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Selling: Closing Procedures

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The most difficult part of your task is done. You've put in the time and effort to get your house in shape for selling. You've cleaned up your yard and repaired that leaky faucet. Then, you went through the process of getting your home listed, and, finally, you found a buyer. Now that negotiations are over as well, there's only one thing left to do: close on the sale.

What does that mean, exactly? What is closing? Sometimes it's called settlement or escrow, but, basically, it's the very last step in the selling process. It's the handshake that seals the deal, the act of signing on the dotted line.

Who is involved?

The process of closing on the sale of your home varies from place to place. In some jurisdictions, the seller doesn't even need to be present at the closing. For the most part, though, the following people will be there:
  • Mortgagor – The person borrowing the loan for the home, the buyer. They buyer will also have his or her real estate agent present (if he or she has one).
  • Mortgagee – The lending company that is providing the mortgage.
  • Home seller – You and your real estate agent.
  • Attorneys – The lawyers representing you and the buyer.
  • Closing agent – The person who oversees the closing procedure. This person usually works for the lender or the title company.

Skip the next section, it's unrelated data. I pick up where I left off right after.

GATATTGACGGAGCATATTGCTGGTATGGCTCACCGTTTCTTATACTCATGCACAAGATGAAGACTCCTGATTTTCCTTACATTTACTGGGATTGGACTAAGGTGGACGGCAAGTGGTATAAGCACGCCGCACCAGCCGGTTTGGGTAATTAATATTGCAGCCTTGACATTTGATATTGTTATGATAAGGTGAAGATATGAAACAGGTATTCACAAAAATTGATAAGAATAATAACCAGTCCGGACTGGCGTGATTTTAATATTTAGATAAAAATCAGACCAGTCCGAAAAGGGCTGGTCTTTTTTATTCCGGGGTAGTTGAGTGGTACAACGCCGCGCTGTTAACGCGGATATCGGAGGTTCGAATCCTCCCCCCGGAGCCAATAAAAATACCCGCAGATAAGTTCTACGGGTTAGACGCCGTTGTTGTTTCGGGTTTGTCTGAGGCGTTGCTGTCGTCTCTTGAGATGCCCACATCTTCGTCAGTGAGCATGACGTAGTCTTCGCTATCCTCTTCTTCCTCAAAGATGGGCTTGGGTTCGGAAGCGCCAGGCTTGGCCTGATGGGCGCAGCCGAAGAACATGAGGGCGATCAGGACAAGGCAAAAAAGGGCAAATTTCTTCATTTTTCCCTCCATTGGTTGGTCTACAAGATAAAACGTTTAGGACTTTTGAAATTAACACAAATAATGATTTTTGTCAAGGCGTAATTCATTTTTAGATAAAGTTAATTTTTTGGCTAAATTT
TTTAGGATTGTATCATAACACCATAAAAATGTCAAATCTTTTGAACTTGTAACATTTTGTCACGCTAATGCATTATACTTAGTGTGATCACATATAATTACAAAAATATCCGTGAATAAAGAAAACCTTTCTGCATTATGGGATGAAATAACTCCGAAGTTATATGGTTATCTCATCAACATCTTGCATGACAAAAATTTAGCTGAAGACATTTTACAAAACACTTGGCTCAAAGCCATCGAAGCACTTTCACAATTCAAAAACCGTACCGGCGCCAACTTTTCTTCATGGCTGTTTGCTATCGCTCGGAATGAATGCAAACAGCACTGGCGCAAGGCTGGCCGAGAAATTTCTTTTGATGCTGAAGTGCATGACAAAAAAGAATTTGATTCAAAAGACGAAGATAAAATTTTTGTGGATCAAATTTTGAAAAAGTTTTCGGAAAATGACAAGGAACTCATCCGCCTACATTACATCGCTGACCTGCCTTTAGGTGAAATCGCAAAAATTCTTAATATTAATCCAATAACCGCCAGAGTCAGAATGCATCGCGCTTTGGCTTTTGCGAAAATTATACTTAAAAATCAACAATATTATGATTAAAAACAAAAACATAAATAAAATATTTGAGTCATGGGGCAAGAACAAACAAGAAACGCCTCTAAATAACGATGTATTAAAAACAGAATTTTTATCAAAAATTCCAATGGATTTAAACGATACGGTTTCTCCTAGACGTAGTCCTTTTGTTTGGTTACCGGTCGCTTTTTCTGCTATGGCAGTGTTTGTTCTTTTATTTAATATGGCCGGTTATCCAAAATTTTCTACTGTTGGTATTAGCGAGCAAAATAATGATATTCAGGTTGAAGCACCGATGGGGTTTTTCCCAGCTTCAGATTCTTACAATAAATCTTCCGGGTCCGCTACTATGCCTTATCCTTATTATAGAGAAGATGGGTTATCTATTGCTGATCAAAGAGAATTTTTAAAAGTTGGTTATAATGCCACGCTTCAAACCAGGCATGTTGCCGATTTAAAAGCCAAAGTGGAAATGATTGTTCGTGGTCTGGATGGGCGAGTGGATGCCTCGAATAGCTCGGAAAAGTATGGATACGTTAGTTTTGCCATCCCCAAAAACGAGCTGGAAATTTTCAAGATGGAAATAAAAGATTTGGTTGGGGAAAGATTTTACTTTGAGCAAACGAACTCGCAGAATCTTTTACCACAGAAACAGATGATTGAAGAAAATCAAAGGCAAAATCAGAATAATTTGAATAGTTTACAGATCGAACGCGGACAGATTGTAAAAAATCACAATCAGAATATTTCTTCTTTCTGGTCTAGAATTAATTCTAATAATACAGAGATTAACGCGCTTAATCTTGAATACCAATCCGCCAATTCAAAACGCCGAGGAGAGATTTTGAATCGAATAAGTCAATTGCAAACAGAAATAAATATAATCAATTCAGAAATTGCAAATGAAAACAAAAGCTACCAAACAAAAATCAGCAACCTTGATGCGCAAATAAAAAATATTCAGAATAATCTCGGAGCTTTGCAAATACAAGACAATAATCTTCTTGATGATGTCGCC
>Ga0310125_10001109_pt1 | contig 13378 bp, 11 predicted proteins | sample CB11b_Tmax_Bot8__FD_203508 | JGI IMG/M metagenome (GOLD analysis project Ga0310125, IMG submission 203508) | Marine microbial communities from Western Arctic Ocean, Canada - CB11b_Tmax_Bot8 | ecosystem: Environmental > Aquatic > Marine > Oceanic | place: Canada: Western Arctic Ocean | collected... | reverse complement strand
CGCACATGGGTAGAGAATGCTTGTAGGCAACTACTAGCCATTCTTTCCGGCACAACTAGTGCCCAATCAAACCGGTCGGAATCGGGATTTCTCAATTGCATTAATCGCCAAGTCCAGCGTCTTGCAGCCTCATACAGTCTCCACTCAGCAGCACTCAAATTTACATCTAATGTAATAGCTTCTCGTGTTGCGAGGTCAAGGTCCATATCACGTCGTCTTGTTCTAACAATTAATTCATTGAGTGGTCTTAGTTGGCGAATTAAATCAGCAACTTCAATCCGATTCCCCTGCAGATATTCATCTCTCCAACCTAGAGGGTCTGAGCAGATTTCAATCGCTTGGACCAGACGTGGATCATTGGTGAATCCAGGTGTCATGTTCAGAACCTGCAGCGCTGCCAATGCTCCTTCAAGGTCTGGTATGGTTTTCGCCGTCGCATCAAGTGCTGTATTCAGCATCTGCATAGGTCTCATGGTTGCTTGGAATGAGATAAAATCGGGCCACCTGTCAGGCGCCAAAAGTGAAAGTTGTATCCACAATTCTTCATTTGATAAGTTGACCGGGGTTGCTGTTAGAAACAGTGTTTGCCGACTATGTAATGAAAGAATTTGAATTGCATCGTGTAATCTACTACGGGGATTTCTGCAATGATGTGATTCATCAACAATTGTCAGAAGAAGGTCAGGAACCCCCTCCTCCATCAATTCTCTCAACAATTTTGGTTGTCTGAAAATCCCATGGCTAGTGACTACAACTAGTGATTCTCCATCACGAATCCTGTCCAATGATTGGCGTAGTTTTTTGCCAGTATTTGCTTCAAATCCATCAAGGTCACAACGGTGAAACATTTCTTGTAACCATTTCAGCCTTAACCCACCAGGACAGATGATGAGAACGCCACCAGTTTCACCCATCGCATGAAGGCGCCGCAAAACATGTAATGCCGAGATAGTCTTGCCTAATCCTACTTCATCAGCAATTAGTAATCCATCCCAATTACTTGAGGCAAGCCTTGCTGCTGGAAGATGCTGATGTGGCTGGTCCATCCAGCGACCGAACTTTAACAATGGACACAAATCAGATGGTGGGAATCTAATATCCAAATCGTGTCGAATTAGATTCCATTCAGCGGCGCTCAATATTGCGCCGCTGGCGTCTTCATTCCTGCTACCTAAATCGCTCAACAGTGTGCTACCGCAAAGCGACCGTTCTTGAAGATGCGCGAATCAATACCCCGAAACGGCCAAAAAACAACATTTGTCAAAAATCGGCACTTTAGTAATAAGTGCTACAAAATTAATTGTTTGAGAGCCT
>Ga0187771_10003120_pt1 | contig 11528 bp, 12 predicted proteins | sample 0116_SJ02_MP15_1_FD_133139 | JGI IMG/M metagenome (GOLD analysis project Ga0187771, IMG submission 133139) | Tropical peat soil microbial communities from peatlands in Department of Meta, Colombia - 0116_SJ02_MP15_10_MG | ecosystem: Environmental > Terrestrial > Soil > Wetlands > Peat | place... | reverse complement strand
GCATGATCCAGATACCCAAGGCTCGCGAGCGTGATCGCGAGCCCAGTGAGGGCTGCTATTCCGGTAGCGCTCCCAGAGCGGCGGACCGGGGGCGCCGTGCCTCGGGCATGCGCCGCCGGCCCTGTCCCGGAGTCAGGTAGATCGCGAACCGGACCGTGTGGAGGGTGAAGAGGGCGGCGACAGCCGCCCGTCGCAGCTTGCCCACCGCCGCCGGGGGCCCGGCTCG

• Title company representative – His or her job is to provide written evidence (the title) of the ownership of the property.

What are your responsibilities?

Prior to closing day, you will need to find a title company. The job of the title company is to examine the title deed, which is the document that transfers ownership of the property from you to the buyer. They will make sure that the documentation is in order and that there aren't any disputed claims of ownership on the property.

Whether you've hired a real estate agent or sold your home independently, you're going to need a lawyer during closing. Your lawyer will work with the buyer's legal representation to draw up the contract of sale. This contract includes all of the details of the sale including the sale price, amount of the down payment, dates of closing and possession (wherein the buyer takes full ownership of the property), conditions of the sale (e.g., contingencies such as inspections), and who will pay for closing costs.

It's the job of your lawyer to make sure the contract is fair and to advise you on any other applicable legal matters.

Once you've signed all the paperwork, all you have to do is make sure you are moved out of the house by the date of possession. Remember, is here to help you with the process of moving out of your home and into another. To get started, just fill out the quick form on our homepage for free moving quotes. Then, check out all of our Moving Guides for tips and advice on all aspects of your move.

Adam Mandelbaum  Posted by Adam Mandelbaum on May 14, 2010

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